Kent cuts back on cell phones

(Original publication: February 19, 2004)

KENT — Town Supervisor William Tulipane wants to save the town about $1,800 a month by retrieving the three dozen cell phones doled out to Kent employees.

"The town is not going to be paying for phones anymore," Tulipane said. "It's something we can't afford."

The 36 phones were given to employees in various town departments, including Highway and Police; two Town Board members, Kent's two town justices and lifeguards who patrol the Lake Carmel beaches. As the Nextel contracts expire, they will not be renewed. Tulipane said he has already collected or accounted for about 20 of the phones and was waiting for employees to drop off others.

The move is the new supervisor's latest effort to control Kent's spending. During his campaign last year, Tulipane, a Democrat, warned of a 20 percent tax increase in 2005 because of the town's dwindling budget surplus. Recently, he averted a $12,000 increase in the yearly rent the town pays for its office space. He also tried to save the town about $25,000 by temporarily relocating the Kent Recreation Department into a vacant firehouse, a move that was ultimately scrapped after intense public opposition.

Cutting off the cell phones, said one resident, is better than eliminating positions or programs to save money.

"In the town in Putnam County that pays the highest taxes, one of the first things you have to scrutinize is the perks that all employees get. Any business person knows that when you're in a financial bind, the first thing you have to do is scrutinize extra costs before cutting people and programs," said Rosemary Zory, an Independence Party member who ran unsuccessfully for the Town Board last year.

Residents of the 43-square-mile town are saddled with the county's highest tax rate — $5.86 per $1,000 of assessed property value. The phones are an unaffordable luxury, Tulipane said. Employees, he said, are welcome to use their own phones and pay their own bills.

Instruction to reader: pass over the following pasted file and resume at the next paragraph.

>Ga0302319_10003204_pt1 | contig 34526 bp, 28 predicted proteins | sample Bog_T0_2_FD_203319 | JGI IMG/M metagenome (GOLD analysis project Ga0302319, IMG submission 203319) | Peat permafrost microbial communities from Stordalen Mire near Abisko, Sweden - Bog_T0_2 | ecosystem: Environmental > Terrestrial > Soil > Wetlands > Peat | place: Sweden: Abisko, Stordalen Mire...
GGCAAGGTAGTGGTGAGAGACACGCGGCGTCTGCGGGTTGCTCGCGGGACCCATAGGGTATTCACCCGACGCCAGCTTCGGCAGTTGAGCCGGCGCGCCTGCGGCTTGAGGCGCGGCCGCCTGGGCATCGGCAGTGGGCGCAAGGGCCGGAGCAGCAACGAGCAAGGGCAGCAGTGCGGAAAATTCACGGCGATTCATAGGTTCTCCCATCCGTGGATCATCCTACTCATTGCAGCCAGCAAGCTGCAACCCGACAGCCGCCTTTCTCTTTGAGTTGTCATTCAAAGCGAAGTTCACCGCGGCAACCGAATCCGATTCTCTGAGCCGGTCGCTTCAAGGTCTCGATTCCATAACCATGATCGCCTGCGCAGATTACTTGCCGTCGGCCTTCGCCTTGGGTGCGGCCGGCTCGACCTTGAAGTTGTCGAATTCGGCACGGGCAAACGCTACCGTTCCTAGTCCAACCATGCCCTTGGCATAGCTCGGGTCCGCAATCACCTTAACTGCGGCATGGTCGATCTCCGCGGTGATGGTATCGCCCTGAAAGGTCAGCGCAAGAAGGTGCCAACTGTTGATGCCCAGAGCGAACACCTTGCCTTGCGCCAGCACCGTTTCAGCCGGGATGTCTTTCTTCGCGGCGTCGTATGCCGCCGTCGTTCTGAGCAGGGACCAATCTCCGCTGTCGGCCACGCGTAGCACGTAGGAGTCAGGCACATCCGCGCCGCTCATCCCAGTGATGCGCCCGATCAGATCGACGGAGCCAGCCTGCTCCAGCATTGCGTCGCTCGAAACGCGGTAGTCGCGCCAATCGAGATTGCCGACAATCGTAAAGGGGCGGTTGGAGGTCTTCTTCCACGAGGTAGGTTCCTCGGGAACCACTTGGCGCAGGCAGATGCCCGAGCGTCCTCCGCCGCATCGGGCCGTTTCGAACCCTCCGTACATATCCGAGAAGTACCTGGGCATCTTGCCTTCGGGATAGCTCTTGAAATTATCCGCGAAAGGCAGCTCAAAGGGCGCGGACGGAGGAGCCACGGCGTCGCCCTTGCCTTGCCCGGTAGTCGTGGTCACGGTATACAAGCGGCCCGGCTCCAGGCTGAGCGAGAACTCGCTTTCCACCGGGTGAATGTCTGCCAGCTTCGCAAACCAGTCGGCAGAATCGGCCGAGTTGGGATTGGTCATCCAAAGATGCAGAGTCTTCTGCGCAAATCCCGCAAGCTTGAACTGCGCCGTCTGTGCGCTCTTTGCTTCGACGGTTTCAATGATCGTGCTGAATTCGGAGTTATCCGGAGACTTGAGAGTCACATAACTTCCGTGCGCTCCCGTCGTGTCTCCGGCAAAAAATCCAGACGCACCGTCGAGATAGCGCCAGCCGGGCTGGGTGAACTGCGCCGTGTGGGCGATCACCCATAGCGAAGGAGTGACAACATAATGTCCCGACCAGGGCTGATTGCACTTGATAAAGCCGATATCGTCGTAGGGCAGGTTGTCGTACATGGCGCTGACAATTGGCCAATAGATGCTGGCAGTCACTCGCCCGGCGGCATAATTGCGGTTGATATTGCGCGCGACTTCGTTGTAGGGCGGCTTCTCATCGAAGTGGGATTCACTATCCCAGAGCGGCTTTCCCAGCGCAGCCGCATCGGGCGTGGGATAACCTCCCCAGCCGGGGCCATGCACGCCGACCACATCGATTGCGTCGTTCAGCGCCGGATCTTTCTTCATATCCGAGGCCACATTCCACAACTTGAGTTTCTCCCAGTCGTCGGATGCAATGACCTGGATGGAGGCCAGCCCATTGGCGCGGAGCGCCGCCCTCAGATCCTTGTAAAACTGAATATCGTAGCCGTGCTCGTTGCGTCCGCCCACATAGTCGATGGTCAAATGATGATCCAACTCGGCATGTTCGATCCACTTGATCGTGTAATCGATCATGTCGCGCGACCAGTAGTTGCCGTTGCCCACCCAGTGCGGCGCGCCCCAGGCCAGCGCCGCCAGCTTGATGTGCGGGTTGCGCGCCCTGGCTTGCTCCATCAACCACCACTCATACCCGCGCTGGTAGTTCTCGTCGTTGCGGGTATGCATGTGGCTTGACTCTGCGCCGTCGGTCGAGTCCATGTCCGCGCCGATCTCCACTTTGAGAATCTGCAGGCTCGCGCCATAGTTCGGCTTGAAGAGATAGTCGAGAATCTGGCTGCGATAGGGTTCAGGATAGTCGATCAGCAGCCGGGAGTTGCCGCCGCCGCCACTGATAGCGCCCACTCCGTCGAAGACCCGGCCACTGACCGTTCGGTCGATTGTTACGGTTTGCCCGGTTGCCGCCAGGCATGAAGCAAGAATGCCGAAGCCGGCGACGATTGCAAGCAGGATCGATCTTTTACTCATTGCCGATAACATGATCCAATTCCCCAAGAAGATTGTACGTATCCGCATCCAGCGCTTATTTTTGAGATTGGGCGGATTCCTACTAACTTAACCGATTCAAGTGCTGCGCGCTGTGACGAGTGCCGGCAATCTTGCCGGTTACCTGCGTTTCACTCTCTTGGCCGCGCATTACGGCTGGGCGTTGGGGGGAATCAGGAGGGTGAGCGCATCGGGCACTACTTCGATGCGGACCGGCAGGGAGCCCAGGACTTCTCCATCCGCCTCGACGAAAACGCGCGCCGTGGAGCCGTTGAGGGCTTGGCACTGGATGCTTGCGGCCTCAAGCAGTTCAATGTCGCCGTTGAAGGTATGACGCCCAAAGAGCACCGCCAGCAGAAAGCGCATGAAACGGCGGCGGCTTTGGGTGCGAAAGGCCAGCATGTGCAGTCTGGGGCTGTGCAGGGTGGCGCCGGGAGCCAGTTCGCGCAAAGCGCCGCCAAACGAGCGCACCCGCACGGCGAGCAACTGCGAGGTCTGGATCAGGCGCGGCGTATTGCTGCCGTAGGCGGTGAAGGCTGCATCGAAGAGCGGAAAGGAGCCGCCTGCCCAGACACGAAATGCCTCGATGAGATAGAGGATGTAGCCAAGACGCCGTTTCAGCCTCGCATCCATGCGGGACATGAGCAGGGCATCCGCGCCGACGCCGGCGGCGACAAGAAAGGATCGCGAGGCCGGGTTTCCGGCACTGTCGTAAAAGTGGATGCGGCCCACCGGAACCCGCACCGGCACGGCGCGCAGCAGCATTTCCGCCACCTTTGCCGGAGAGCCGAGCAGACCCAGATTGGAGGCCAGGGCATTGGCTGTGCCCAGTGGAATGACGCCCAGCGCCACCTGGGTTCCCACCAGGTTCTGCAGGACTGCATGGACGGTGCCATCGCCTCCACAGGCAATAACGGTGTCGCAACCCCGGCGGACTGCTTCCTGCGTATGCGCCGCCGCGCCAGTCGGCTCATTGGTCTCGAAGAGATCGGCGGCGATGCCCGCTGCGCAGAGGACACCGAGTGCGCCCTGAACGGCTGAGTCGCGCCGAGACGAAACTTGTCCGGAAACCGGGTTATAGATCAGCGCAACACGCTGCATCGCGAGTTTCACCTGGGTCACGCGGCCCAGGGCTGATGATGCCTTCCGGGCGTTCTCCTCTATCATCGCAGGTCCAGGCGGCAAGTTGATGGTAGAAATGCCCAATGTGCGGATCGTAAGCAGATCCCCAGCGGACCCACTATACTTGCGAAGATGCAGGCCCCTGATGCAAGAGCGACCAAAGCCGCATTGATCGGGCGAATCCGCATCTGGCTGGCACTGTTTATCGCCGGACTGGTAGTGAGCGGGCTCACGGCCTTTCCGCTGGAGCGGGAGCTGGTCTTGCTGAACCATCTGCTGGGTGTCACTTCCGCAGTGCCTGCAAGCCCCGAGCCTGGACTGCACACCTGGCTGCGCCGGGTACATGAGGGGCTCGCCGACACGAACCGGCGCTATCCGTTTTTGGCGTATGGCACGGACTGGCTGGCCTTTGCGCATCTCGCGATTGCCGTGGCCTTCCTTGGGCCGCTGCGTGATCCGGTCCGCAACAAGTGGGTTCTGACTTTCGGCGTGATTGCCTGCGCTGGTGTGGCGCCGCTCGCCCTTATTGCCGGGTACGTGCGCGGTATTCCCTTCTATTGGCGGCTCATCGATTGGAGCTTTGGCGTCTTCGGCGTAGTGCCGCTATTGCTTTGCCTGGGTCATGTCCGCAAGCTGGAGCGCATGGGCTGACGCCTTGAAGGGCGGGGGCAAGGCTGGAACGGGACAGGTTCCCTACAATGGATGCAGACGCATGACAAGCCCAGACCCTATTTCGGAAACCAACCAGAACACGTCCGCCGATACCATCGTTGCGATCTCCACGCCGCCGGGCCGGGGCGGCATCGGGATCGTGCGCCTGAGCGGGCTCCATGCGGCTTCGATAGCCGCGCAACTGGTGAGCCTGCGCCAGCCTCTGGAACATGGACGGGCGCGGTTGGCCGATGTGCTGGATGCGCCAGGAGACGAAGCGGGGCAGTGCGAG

Other towns don't subsidize such a large number of phones for their employees. Southeast Councilman and Deputy Supervisor Paul Johnson said he knew of only three town employees with town-supported phones — the highway superintendent, the recreation chief and the special districts administrator, who oversees the town's water and sewer plants. Patterson Supervisor Michael Griffin said his town pays for his cellular service and for phones carried by the highway superintendent, the code enforcement officer and the building inspector. Patterson's monthly bill, he said, is about $400.

"I would never go down that road," Griffin said of Kent's 36 phones.

Tulipane said some of Kent's phones were being slowly phased out, such as the 10 held by the Police Department, instead of being collected immediately, such as those held by justices Peter Collins and Joseph Esposito.

"He hasn't pulled them yet. We rely on them constantly," said Police Chief Donald L. Smith, explaining the cell phone numbers may have been given out as part of ongoing investigations and can't be instantly cut off.

Kent Highway Superintendent Anthony Caravetta said the phones are sometimes more reliable than the Highway Department's two-way radio system. Republican Councilwoman Kathy Doherty, who turned in her phone, said Tulipane's move may be a rash one. "I don't think we looked into it enough to say, 'Just pull them,' " Doherty said. "I just think we could re-evaluate it."

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Thursday, February 19, 2004